Skip to Content

Telluride 2014: ‘Birdman’ is a mad, rambling masterpiece about egotism and salvation

Telluride 2014: ‘Birdman’ is a mad, rambling masterpiece about egotism and salvation


Written by Alejandro González Iñárritu, Nicolás Giacobone, Alexander Dinelaris and Armando Bo
Directed by Alejandro González Iñárritu
USA, 2014

Birdman is director Alejandro González Iñárritu’s mad masterpiece about one man’s search for relevance and validation. It’s a striking and welcome return to form for Michael Keaton, who has long been absent from the spotlight, bar occasional supporting roles in the likes of The Other Guys and the RoboCop remake. The surprisingly meta world of Birdman is more along the lines of a Charlie Kaufman concoction than something Iñárritu would normally attempt. His crushingly sad takes on existence in Amores Perros21 GramsBabel and Biutiful have inventive plot devices about intersecting lives, but Birdman is wholly about the grand hallucinatory ego of one man and the stories that happen to briefly touch him. Both Keaton and Iñárritu provide us with ample reasons to admire the off-the-wall, swirling existential crisis that is Birdman.

The film is a huge creative gamble that pays off. Back from obscurity we have Keaton in fine form, with his spastic energy perfect for portraying the manic vulnerability of an actor whose situation is oddly close to his own. Following the huge commercial success of the Birdman franchise of the ’90s, Riggan Thomson (Keaton) wavers back and forth in confidence as he attempts to premiere Raymond Carver’s What We Talk About When We Talk About Love on Broadway. Levitating and smashing objects against walls with his mind in frustration as events of his own making get in the way of a successful launch, Riggan props up the fragility of his self-important decisions with ever increasing despair.


Birdman is highly reminiscent of Noises Off, a play by Michael Frayn, about the insanity of actors as they weave in and out of doing scenes live in front of an audience on-stage. The unpredictable actor Mike Shiner (Edward Norton) throws Riggan Thomson’s life even more into chaos by his refusal to bend to his wishes. Emma Stone plays Sam, Riggan’s recovering addict daughter who has long been put on the back-burner by her dad. Stone and Norton’s challenging forces irritate but eventually bring Riggan face to face with some hard truths about himself.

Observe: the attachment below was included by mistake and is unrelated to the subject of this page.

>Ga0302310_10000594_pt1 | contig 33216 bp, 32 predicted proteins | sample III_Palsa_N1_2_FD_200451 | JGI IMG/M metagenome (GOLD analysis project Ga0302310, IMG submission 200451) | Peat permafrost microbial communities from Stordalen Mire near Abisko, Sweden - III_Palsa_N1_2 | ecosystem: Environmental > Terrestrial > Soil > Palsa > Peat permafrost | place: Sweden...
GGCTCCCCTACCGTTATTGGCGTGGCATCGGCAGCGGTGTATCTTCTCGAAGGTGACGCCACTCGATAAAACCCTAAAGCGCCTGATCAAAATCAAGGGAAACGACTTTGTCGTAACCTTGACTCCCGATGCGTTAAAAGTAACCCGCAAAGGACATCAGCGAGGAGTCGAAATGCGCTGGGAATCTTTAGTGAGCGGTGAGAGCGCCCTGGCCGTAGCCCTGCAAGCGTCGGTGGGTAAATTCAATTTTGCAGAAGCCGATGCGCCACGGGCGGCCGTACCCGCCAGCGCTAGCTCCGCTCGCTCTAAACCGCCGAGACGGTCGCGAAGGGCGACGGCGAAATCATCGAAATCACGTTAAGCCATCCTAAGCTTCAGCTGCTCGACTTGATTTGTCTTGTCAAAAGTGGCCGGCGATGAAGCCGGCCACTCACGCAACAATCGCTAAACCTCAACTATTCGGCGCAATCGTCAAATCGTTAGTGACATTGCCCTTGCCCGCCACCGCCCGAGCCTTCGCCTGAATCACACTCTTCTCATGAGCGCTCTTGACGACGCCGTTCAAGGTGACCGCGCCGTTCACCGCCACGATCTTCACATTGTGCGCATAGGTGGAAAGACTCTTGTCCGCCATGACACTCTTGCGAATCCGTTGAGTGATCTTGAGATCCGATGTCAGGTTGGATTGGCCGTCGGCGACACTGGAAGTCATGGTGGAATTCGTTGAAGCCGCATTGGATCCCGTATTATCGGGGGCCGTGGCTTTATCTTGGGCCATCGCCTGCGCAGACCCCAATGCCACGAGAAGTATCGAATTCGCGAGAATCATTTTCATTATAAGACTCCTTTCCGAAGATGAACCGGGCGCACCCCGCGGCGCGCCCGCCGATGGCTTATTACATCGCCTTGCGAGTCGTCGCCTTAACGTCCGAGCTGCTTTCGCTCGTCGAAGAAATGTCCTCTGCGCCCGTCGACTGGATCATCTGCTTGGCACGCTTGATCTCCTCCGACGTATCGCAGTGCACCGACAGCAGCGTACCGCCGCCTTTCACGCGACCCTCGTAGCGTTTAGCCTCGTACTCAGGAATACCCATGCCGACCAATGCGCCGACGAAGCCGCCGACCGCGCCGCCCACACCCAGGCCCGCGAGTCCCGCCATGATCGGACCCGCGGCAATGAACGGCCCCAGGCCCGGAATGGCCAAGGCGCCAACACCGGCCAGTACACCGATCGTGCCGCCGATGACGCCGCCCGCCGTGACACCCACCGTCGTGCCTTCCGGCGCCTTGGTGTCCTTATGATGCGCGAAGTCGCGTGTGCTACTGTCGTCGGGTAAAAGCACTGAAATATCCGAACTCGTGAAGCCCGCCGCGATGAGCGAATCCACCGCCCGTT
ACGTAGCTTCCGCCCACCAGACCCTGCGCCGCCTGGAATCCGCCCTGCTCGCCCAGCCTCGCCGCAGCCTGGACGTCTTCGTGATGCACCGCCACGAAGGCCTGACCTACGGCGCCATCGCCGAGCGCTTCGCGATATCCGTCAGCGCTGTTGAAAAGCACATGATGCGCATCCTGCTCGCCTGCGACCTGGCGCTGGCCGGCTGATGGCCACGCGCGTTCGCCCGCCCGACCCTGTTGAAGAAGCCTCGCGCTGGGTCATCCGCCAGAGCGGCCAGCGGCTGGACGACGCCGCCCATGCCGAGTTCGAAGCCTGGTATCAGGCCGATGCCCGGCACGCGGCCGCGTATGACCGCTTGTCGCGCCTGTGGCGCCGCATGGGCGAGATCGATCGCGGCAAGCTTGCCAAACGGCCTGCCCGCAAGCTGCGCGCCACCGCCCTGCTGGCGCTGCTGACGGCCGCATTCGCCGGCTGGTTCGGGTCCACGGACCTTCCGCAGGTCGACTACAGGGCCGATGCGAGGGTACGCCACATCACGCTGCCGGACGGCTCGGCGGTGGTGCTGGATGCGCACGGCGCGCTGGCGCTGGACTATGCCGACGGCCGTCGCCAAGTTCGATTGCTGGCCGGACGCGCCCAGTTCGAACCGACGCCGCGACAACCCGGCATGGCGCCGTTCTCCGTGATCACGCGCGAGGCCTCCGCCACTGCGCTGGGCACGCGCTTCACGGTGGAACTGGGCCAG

The notion of being infinitesimally insignificant in the grand scheme of the universe factors into Birdman easily being Iñárritu’s best work to date. The action is intimate and internal, but the scope extends itself to something higher, beyond fame that Riggan may or may not attain. The friction of the wordplay matches the careening nature of the camera, diving in and out of hallways, streets, rooftops and the stage. The resolution for characters besides Keaton is not treated well, but the open-minded set-up of the movie makes up for not completing them. After all, it is clear that the world of this film is entirely devoted, if not completely honed in on the mind of Riggan, with only brief interludes that flesh out the people he uses and fleetingly learns from. Stone is saved from a bit part by a unflinching, unbroken and biting monologue, while Norton is given ample room to spectacularly chew the scenery and rub every character wrong until they come to profound conclusions about themselves.


There is a thrill of something utterly different hitting the cinemas with Michael Keaton in tow that ignites excitement as the opening sequence begins. The audience is drawn into a dialogue-thick, frenzied piece of work that won’t necessarily connect with them. The acting in-jokes, academic references and snarky disposition of many of the characters are sure to push many viewers away. Philosophical yet also laced with some lower-brow humor, Birdman is as funny as it is dark. Keaton’s whimsical and provocative deliveries have been missed, and the totality of Birdman‘s many unbroken, ambitious shots produce equal parts delight and delirium.

— Lane Scarberry

Visit the official website of the Telluride Film Festival